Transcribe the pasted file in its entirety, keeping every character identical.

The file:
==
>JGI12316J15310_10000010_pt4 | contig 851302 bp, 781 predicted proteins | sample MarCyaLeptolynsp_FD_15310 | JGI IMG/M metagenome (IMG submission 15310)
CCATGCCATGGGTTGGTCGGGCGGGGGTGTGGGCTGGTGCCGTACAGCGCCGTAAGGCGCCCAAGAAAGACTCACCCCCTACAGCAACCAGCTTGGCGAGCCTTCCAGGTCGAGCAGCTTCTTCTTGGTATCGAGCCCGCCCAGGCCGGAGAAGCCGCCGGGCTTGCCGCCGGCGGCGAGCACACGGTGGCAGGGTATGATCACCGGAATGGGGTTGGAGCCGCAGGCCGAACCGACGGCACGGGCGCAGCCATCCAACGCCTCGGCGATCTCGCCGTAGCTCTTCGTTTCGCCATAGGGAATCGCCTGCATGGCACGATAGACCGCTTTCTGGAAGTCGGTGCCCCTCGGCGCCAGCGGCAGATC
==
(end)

>JGI12316J15310_10000010_pt4 | contig 851302 bp, 781 predicted proteins | sample MarCyaLeptolynsp_FD_15310 | JGI IMG/M metagenome (IMG submission 15310)
CCATGCCATGGGTTGGTCGGGCGGGGGTGTGGGCTGGTGCCGTACAGCGCCGTAAGGCGCCCAAGAAAGACTCACCCCCTACAGCAACCAGCTTGGCGAGCCTTCCAGGTCGAGCAGCTTCTTCTTGGTATCGAGCCCGCCCAGGCCGGAGAAGCCGCCGGGCTTGCCGCCGGCGGCGAGCACACGGTGGCAGGGTATGATCACCGGAATGGGGTTGGAGCCGCAGGCCGAACCGACGGCACGGGCGCAGCCATCCAACGCCTCGGCGATCTCGCCGTAGCTCTTCGTTTCGCCATAGGGAATCGCCTGCATGGCACGATAGACCGCTTTCTGGAAGTCGGTGCCCCTCGGCGCCAGCGGCAGATC